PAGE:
UMS Group studies show leading companies get some 30 percent of work into the top right quadrant, 10 to 15 percent in the bottom left quadrant, and the remaining time is split between the other two. So 55 to 60 percent of time is spent not working or working and not adding value.

A primary cause of the discrepancy between actual and perceived productivity is the inclusion in most wrench time calculations of delays, such as looking for parts or tools. Delays typically aren’t documented, so the resulting productive time is overstated. (If a worker actively works to solve a delay, he or she is considered productive.) In addition, people often confuse preparation and wrench time. Plant leaders can measure productivity better by tightening their definitions of wrench time to exclude time outside actual work or execution.

Changing the definition of “work” lets an organization focus on areas that drive productivity improvement, such as task planning. A poorly defined and planned task can lead to low productivity even if a crew is highly efficient and diligent. The following real example illustrates the impact of task planning in preventative maintenance on a coupling between a motor and a pump:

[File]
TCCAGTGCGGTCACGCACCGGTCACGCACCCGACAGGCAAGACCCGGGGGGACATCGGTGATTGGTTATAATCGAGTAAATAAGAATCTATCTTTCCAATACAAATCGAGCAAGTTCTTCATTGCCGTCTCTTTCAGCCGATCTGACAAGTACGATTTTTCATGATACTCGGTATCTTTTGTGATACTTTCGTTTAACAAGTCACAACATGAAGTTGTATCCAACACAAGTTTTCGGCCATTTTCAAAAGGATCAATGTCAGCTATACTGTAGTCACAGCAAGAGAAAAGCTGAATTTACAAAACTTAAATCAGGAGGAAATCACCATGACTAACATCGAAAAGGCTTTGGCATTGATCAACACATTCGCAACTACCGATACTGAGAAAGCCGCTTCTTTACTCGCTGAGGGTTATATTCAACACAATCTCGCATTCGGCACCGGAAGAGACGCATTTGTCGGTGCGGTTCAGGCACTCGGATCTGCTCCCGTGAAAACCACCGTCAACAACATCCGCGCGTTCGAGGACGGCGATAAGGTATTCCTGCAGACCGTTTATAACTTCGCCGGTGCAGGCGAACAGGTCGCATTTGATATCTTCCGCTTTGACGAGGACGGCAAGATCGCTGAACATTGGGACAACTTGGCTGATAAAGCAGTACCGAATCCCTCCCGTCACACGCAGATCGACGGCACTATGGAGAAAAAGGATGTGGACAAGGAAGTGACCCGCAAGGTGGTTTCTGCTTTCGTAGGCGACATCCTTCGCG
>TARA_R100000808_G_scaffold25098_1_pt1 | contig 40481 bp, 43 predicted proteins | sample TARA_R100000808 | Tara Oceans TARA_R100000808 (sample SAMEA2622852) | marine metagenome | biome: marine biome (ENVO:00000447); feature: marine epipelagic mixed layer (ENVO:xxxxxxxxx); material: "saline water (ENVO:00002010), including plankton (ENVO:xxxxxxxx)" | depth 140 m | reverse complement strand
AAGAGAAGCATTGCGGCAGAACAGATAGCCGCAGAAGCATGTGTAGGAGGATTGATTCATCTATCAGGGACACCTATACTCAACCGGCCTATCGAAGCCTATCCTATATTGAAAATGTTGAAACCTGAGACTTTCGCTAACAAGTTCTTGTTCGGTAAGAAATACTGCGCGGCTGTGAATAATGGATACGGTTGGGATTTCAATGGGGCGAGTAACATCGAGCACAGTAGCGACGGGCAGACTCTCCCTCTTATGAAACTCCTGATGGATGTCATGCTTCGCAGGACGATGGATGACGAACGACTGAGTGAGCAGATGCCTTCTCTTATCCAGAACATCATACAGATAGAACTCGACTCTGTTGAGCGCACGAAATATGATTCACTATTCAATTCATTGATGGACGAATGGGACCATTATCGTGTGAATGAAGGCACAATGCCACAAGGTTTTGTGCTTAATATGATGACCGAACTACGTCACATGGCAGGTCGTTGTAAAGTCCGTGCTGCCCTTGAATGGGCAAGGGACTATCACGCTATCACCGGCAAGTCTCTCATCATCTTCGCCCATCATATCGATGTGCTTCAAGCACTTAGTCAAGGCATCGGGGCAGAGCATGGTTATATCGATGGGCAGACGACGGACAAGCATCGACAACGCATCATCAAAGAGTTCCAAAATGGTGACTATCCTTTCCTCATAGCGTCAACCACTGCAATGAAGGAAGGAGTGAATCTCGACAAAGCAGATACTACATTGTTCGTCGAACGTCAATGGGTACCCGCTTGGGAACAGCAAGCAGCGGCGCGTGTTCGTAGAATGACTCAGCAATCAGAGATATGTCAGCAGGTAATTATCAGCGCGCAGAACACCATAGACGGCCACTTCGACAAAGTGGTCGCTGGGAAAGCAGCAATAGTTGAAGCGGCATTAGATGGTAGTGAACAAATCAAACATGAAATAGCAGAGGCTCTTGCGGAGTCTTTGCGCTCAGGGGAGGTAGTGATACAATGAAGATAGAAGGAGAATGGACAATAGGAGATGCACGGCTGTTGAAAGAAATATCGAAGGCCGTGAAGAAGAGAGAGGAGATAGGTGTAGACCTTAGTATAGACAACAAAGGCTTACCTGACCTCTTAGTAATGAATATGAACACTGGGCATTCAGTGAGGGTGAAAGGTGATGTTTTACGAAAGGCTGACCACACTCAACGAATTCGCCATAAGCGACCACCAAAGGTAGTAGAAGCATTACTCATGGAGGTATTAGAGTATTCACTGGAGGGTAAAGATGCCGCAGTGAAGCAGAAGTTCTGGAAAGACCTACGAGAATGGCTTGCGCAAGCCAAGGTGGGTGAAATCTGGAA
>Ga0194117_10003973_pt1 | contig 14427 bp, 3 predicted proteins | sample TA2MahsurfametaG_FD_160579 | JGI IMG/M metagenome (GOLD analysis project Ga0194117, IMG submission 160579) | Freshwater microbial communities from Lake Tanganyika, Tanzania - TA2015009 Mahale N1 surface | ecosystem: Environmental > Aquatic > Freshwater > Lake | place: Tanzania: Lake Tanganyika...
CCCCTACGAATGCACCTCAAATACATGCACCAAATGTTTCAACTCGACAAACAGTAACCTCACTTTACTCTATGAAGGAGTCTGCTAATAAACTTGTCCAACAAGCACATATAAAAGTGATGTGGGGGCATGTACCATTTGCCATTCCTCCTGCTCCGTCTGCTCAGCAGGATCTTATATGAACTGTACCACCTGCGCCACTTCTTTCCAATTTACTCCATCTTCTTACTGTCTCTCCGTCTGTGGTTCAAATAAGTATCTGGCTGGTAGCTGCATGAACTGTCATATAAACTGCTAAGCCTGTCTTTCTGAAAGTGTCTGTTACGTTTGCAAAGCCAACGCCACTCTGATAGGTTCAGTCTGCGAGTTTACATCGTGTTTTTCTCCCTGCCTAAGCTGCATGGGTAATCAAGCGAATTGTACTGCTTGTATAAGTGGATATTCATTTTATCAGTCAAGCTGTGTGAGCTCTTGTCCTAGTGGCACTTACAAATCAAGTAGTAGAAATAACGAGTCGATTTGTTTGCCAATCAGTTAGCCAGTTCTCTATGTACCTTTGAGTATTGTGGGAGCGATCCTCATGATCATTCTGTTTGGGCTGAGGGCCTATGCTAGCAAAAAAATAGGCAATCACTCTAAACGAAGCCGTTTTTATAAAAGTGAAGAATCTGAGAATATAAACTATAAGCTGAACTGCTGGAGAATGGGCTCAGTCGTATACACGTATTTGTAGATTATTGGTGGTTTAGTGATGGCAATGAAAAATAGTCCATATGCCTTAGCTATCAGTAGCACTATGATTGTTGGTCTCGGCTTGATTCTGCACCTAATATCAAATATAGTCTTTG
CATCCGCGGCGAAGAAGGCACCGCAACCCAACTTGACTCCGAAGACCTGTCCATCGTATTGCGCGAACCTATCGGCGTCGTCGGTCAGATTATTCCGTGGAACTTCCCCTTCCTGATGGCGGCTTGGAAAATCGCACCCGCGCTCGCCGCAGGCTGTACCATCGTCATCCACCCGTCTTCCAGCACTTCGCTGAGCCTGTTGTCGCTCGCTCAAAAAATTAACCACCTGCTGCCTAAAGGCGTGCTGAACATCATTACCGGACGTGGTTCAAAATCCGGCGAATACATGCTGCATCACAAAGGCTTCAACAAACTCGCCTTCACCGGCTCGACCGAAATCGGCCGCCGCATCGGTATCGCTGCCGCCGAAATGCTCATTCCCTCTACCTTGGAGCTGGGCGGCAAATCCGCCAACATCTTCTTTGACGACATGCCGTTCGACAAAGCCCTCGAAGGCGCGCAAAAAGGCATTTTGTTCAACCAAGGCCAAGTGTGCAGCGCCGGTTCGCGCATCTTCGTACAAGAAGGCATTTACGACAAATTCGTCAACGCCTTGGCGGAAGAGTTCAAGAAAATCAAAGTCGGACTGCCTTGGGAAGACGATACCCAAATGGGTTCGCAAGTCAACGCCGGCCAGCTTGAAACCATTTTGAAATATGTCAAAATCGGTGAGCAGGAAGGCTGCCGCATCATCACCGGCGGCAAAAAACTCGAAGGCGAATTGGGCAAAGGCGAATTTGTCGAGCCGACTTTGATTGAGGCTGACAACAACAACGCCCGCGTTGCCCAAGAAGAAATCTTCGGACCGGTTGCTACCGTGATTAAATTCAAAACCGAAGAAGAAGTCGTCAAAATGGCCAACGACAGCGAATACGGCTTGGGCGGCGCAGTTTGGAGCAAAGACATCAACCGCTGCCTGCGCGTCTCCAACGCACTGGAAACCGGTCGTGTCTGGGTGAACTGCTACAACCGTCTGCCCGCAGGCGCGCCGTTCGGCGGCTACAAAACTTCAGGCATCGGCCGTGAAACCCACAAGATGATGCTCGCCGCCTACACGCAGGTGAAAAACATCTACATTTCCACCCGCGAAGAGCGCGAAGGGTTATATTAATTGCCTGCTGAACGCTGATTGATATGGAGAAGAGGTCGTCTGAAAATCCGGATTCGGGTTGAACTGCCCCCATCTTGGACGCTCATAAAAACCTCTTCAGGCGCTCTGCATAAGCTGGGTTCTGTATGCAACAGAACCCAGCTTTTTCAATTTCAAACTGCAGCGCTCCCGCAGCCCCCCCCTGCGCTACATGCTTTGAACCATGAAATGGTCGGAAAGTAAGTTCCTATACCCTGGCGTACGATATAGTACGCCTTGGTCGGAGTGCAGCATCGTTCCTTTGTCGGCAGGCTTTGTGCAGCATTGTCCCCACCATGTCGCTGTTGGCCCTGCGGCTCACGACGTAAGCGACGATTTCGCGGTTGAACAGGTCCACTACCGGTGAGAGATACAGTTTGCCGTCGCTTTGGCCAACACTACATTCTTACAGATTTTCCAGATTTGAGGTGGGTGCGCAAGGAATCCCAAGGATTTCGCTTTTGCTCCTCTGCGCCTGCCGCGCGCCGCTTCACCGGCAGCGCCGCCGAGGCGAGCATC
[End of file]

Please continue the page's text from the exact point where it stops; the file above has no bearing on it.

• Crew A. A four-man crew travels to a job site to inspect the needed work. They need a few different tools and extra grease. After getting the supplies, they remove the coupling cover, clean the dirt and rust from the surface and visually inspect the coupling. They determine no physical damage exists, so they pack grease into the coupling, reinstall the cover, clean the area and finish in less than four hours.
  • Crew B. A two-man crew is dispatched to execute the same task on the same coupling. They arrive with all required equipment and a fully planned work instruction. Like crew A, they remove the coupling cover. This crew, following the described planning document, pulls apart the coupling, thoroughly cleans the coupling faces and inspects it for wear and tear. They clean the teeth of the coupling, repack it with new grease, reassemble and perform a full laser alignment, then clean the surrounding area and observe it returned to service to ensure quality. Crew B takes eight hours.

From a job-completion and wrench time perspective, these jobs look the same in a work-management system record (16 crew hours). Most managers would prefer Crew B’s work quality, but from a historical work view, both crews would get top grades for completing a job on time and budget. Using the definition of value-added tasks, however, Crew A receives credit for 40 minutes of work—and that is being generous—or 10 minutes per person. Crew B receives credit for 300 minutes of work or 150 minutes per person. Both crews could improve, but Crew B’s effort and approach is more productive.